Wifi 6E and Automated frequency coordination: Here’s what you need to know

In 2020, Wifi 6 revolutionized the Wifi game. Certified by the Wifi Alliance, Wifi 6 meant faster internet — speedy downloads, reliable streaming and accelerated load times. After Wifi 6E entered the game, a whole new standard of Wifi 6 was introduced. And now, with the newly released 6GHz bandwidth, you can say goodbye to interference, congestion and slowed network signals!

Wifi 6 router adoption was not only popular but rapid, and it will eventually account for nearly 81% of the entire total Wi-Fi market in 2026. Consequently, this led to network congestion, interference and an overall need for more efficient services. The FCC introduced the 6GHz bandwidth to tackle these issues. Now, to enhance the 6GHz operation, the Automated Frequency Coordination (AFC) — a spectrum use coordination system — is in the works, and it’s safe to say we can expect it soon. Keep on reading to find out what the AFC could mean for your Wifi performance.

What is the Automated Frequency Coordination?

In recent years, as the demand for wireless connectivity surged, systems and databases are increasingly required to manage efficient spectrum sharing. While the use of databases to manage Wifi systems is nothing new, it has certainly evolved from manual to automated, and finally, to dynamic.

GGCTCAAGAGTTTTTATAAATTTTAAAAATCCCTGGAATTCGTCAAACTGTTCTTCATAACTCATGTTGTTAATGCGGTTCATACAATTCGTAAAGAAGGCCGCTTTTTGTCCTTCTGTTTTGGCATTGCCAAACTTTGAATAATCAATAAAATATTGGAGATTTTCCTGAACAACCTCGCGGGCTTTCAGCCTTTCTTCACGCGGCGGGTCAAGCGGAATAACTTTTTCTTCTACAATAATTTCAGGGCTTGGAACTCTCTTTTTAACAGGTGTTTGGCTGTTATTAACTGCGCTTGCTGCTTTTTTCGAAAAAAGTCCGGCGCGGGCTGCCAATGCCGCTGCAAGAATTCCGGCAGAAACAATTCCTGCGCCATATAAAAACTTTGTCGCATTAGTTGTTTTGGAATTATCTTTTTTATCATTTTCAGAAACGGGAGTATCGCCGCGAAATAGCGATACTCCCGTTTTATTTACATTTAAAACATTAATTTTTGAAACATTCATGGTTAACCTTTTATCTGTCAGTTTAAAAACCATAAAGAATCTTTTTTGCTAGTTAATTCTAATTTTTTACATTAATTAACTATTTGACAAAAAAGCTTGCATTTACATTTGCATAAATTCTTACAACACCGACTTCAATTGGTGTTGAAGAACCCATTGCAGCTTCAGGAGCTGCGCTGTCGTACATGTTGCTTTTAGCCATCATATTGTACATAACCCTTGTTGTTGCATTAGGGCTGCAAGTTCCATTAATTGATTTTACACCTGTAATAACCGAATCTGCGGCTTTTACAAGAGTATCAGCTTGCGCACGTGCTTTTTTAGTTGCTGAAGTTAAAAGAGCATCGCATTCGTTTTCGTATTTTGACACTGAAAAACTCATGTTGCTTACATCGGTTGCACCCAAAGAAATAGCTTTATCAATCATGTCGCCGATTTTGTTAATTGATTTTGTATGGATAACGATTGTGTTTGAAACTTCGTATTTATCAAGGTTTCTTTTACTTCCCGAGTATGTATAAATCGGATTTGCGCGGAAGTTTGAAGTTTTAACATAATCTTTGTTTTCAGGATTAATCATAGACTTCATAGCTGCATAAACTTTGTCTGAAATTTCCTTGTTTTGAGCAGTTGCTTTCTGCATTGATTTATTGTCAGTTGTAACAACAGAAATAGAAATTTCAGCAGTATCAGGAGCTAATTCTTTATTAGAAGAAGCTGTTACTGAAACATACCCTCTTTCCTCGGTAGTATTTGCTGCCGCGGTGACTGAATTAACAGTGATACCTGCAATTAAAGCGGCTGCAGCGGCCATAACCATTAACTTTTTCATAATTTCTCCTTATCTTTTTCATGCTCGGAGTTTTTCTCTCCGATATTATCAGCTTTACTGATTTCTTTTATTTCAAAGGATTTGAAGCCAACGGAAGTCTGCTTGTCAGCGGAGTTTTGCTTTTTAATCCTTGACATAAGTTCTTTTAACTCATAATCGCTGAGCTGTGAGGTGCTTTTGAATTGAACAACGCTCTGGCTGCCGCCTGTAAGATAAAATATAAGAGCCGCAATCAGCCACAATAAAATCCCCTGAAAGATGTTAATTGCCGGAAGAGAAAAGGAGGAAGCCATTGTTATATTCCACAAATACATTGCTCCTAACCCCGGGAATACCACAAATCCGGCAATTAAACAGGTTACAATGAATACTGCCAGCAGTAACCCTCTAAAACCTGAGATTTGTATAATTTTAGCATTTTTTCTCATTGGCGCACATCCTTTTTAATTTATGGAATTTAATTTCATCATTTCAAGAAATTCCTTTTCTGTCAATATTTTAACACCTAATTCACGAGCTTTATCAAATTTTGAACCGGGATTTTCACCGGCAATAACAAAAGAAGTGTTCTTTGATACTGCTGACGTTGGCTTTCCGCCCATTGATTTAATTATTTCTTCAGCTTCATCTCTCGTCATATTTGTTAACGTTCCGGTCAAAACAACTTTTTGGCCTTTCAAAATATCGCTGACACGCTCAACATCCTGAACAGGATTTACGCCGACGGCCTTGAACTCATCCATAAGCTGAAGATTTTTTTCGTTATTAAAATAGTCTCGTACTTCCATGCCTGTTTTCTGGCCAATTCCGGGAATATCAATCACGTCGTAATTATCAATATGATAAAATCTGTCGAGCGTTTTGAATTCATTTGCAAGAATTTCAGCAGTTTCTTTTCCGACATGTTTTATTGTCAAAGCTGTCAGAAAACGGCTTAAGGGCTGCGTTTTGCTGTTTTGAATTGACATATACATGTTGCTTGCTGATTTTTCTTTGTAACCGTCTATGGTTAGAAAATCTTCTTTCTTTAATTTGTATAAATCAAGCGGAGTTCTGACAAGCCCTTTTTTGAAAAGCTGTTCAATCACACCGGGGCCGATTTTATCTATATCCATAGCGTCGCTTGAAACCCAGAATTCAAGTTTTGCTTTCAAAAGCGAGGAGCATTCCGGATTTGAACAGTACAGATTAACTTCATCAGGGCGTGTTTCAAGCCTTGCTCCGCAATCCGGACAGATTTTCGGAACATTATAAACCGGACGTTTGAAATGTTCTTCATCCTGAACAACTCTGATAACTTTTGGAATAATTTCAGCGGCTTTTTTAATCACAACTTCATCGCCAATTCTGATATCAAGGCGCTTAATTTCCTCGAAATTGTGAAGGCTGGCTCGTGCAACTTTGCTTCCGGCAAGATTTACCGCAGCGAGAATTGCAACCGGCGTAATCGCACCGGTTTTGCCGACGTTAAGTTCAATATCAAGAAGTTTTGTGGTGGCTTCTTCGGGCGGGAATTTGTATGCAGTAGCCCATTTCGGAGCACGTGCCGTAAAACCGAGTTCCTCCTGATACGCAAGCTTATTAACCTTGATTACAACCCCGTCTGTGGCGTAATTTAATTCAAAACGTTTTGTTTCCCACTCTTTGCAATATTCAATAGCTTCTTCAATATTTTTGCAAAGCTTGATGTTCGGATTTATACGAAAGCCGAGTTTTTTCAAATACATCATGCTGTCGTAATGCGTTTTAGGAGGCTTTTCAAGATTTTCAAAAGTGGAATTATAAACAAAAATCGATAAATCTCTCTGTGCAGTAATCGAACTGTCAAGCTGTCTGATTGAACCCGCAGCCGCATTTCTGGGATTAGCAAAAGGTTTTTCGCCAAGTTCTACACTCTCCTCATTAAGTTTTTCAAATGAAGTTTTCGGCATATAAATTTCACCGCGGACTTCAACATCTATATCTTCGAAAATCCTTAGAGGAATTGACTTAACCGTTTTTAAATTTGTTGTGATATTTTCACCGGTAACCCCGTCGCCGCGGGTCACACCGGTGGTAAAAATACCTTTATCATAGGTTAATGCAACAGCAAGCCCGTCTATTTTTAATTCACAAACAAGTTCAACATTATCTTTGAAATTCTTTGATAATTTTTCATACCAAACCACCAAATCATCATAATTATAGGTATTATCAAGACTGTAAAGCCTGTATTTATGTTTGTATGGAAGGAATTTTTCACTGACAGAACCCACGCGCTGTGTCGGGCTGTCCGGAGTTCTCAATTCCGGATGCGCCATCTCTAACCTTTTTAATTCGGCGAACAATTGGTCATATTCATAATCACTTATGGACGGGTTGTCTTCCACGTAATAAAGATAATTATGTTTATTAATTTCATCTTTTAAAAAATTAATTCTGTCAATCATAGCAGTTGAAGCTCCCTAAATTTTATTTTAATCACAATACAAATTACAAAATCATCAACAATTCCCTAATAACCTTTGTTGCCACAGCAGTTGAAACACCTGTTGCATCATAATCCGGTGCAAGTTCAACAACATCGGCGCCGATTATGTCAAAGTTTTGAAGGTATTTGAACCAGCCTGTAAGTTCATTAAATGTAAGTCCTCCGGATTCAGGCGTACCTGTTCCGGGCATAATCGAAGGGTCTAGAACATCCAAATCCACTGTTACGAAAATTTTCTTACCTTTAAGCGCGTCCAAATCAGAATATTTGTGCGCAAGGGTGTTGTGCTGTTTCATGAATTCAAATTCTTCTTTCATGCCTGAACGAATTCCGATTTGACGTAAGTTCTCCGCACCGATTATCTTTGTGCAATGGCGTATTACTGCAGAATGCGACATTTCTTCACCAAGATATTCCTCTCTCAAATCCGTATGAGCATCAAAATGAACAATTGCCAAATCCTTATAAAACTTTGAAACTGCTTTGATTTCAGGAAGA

The AFC systems are known by different names in various frequency bands. But, all of them have identical core functions:

  • Protect incumbent licensees or other users from interference caused by entrants with lower priority  (and, in some cases, coordinate among users with the same priority).
  • Provide authority and, in some bands virtually real-time decisions, on requests to transmit or assign usage rights.
  • Enforce the use of authorized devices.
  • Monitor spectrum assignments and, in some cases, actual usage.

What does the AFC system mean for Wifi 6 and 6E?

Theoretically, an AFC system would manage unlicensed sharing across 850 megahertz in the 6GHz band between n 5925 and 7125 MHz. This offers a huge opportunity and opens the door to outdoor Wifi deployments in areas across the US, such as municipal Wifi, campus networks, stadiums and other outdoor sports facilities, broadband service providers, cable operators and WISPs.

The Wifi Alliance has been working on draft specifications, the first one released in January 2021, which defined “the architecture, protocols, and functionality for the Automated Frequency Coordination (AFC) system-to-AFC device interface”.

The Open Automated Frequency Coordination group is in charge of software that will provide flexibility for outdoor deployments of next-generation Wifi.

To ensure they develop an open-source reference implementation of an AFC system, the Open AFC Group partnered up with the Wireless Broadband Alliance (WBA) to drive global adoption of Wifi in the new 6GHz unlicensed band.

“Enabling the full benefits of 6 GHz Wifi with an AFC system will deliver all the public Wifi benefits of OpenRoaming including automatic friction-free onboarding for users whilst managing privacy and security and enabling different identity options,” said the WBA.

“As we take steps towards optimizing the connectivity and economic benefits of the 6 GHz band, we also need to ensure fair and equitable use of the band,” commented Tiago Rodrigues, CEO of the Wireless Broadband Alliance. “Open AFC will benefit the whole Wifi Industry, including networks that have adopted OpenRoaming. It will enhance Wifi to provide a consistently great, secure broadband user experience in stadiums, homes, enterprises, schools, hospitals and more.”

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